Melissa Breau: Can you talk a little bit about why strengthening and stretching exercises can benefit our heelwork?
Petra Ford: A lot of dogs, like I mentioned earlier … for example, dogs that pace. A lot of the time people think, "Why does my dog pace?" A lot of times it's because they're not strong enough to shift their weight back and drive up, and the handler can't walk fast enough, so it's a bunch of factors. But it's also happened a number of times where a dog is pacing because they were sore in their back end or in their core. So it's really important that they're very strong there, so that they can perform the task and perform the task continuously over time. So I don't just mean heel in one session, but week in and week out, month in and month out.
The same with their neck and shoulders. If they're tight or sore, then they're not going to be comfortable when they're heeling, and that's absolutely going to impact their heeling. That could be mistaken for lack of attention, or lack of animation, or lack of engagement, and really it's a physical issue. So I always go to the physical first. I always make sure that's really strong, and if there's a problem, if there's a change in my dog's heeling, I always first want to check everything out physically, because more times than not, that's the root of the issue.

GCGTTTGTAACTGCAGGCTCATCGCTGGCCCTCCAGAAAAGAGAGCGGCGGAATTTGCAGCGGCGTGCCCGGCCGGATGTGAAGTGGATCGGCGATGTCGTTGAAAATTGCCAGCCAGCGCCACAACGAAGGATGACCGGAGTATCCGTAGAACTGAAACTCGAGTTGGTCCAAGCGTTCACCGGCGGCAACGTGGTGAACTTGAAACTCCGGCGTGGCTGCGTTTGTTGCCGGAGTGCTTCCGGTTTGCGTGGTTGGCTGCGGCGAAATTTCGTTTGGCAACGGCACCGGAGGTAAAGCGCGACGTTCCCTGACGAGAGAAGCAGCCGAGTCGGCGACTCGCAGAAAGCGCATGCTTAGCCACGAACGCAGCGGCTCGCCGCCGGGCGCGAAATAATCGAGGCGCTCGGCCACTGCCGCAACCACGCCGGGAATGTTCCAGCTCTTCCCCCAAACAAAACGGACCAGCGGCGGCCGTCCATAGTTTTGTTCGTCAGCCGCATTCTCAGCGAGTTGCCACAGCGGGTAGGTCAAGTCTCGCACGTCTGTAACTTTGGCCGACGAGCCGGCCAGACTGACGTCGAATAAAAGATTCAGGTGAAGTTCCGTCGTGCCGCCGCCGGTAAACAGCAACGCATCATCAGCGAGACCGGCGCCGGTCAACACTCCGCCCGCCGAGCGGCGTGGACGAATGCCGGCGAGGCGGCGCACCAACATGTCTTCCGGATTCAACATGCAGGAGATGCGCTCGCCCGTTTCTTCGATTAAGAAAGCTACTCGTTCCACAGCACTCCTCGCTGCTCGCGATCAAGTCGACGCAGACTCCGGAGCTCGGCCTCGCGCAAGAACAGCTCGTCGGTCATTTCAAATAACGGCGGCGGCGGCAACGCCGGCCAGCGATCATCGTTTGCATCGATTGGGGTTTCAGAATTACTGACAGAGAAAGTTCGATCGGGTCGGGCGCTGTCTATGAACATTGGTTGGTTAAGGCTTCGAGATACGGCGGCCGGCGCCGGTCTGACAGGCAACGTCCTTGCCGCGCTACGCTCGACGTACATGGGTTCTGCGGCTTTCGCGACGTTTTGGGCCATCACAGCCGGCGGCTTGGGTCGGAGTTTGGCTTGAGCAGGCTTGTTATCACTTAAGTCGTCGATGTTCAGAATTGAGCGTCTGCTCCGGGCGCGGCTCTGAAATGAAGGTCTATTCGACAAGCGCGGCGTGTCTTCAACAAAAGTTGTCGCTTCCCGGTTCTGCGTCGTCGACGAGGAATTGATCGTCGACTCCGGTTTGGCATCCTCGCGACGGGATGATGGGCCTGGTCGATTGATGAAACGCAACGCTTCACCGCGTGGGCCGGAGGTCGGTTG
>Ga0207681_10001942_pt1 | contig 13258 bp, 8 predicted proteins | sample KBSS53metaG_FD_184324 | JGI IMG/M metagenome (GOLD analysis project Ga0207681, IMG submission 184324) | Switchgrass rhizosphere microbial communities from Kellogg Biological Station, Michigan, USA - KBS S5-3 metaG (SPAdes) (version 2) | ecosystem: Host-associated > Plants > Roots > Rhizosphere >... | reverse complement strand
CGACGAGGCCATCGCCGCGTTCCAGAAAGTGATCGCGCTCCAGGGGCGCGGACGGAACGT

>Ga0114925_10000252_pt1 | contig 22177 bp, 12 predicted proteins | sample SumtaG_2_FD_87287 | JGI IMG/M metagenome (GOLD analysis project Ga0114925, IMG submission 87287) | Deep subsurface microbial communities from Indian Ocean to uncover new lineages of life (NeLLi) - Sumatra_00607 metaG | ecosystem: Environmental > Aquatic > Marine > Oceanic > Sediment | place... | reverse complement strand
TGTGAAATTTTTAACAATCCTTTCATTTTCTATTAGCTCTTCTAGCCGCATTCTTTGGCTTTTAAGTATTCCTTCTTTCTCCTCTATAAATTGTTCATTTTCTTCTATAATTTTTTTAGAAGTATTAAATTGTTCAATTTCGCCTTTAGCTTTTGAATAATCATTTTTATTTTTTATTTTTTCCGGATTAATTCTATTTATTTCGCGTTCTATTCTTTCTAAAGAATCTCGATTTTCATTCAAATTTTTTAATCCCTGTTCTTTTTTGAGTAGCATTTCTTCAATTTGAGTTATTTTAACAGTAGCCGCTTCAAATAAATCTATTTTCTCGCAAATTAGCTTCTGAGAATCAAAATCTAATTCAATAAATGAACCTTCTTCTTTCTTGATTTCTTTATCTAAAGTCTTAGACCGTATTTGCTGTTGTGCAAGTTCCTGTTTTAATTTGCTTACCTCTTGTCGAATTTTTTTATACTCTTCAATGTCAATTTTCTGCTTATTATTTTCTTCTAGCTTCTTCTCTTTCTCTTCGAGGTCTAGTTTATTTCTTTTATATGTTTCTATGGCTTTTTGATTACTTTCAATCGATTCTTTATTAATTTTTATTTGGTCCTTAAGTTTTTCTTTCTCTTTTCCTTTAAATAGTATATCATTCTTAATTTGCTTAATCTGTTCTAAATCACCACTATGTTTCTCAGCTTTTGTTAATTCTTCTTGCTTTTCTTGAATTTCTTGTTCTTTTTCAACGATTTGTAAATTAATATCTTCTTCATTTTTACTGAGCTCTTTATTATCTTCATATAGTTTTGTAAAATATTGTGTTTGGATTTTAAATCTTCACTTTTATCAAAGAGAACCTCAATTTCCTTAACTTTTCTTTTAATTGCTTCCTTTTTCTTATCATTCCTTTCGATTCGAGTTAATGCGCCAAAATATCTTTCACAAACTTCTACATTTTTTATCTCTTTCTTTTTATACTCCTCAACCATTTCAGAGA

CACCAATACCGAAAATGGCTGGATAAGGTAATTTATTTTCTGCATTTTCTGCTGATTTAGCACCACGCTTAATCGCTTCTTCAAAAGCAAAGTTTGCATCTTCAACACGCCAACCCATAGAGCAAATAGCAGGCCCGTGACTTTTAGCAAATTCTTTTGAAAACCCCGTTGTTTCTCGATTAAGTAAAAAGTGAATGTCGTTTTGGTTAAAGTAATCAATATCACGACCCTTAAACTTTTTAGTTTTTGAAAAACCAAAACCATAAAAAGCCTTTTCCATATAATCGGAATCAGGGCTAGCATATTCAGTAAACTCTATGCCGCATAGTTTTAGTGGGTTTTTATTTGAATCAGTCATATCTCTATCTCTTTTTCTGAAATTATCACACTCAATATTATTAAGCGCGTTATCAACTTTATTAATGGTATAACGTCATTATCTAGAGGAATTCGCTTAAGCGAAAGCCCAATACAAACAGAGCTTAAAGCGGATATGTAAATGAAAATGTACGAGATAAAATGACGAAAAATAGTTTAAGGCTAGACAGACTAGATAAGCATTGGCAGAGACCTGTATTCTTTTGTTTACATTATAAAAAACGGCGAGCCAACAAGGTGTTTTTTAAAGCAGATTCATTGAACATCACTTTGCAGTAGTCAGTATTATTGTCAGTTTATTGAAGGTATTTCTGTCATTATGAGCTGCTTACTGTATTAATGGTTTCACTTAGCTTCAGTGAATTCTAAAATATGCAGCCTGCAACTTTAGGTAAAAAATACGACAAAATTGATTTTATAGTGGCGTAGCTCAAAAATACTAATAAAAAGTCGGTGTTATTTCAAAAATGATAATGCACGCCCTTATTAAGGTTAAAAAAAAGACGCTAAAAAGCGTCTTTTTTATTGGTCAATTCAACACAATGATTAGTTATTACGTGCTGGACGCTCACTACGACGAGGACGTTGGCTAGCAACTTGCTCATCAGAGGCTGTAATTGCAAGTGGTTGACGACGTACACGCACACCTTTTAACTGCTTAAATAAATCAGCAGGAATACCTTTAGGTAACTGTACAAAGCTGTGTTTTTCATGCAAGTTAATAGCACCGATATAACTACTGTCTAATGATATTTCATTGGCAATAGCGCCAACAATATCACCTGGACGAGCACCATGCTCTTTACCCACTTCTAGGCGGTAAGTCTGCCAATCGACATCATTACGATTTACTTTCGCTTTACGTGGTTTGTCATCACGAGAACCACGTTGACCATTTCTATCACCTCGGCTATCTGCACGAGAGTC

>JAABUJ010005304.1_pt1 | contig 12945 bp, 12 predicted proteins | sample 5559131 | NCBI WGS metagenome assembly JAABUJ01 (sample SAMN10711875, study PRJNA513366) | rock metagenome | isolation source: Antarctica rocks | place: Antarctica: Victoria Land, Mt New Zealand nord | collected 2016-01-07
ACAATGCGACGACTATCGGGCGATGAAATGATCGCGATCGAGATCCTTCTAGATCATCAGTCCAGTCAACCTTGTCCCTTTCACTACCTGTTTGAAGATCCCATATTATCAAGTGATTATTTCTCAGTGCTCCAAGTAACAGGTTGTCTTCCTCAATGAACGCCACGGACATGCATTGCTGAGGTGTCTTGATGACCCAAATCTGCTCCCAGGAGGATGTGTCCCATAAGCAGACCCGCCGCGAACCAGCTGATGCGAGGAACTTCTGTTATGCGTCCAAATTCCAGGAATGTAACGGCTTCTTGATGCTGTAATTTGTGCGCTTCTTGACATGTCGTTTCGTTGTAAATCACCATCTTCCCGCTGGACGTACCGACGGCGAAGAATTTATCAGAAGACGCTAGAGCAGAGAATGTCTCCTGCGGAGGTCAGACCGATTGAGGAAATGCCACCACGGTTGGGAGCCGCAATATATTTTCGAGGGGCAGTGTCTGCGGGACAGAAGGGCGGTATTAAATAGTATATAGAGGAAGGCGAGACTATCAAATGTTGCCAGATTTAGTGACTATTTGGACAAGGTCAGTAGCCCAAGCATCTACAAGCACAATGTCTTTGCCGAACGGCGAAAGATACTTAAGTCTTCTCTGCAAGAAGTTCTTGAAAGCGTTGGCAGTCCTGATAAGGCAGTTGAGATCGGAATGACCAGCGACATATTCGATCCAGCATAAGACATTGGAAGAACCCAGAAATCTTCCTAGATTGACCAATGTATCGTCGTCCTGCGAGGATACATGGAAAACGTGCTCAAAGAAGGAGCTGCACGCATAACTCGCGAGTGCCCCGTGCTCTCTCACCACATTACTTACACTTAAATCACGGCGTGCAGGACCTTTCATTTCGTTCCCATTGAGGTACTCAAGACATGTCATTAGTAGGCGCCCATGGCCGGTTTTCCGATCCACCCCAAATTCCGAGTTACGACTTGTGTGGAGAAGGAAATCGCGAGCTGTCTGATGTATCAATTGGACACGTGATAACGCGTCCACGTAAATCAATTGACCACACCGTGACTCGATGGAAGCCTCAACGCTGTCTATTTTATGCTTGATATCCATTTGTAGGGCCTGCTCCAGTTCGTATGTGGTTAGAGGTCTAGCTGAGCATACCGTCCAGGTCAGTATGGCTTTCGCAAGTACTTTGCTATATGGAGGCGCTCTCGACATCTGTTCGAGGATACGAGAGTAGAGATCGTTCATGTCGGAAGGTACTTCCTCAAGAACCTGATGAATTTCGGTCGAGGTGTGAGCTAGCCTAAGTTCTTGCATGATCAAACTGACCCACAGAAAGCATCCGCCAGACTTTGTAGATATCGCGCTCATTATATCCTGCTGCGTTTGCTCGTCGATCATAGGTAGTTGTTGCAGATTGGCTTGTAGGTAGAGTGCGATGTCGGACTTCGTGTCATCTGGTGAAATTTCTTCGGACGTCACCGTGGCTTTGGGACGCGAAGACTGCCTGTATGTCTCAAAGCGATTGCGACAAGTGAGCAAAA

Melissa Breau: Can you share an example or two of what you consider to be strengthening or stretching that might be related to heelwork?
Petra Ford: The most important thing that I always start with are good posture exercises, which sounds kind of crazy, but most seminars I do, most classes I do, the large majority of dogs are tight and weak in their core — that's from their ribs to their pelvis. So I'll go over that in detail.
If they're tight there, compensating there, then any work you do is only going to make that more sore. Imagine if your back was bothering you and then I put you in a Pilates class or asked you to do some core work on a fitness ball or something. You would only be making it worse. The same if I ask you to heel. You'd be heeling, but you'd be uncomfortable the whole time.
So I do the posture exercises. I teach the students how to do that with their dogs first and how to maintain that, because that's the foundation for everything else. And then we do doggie squats and down-to-stand, sit-to-stand, but everything is done a very specific way so that it's done correctly with good posture, so to speak, because I've had many instances where people came to my clinic and their dog had a problem and they were stunned. They were like, "I do all this ball work and disc work," and when I ask them to show me how they do it, the dog's form isn't correct, so they're actually inadvertently making it worse.
Melissa Breau: I know you're including quite a bit on motor skills needed for heads-up heeling. Can you talk us through some of those pieces?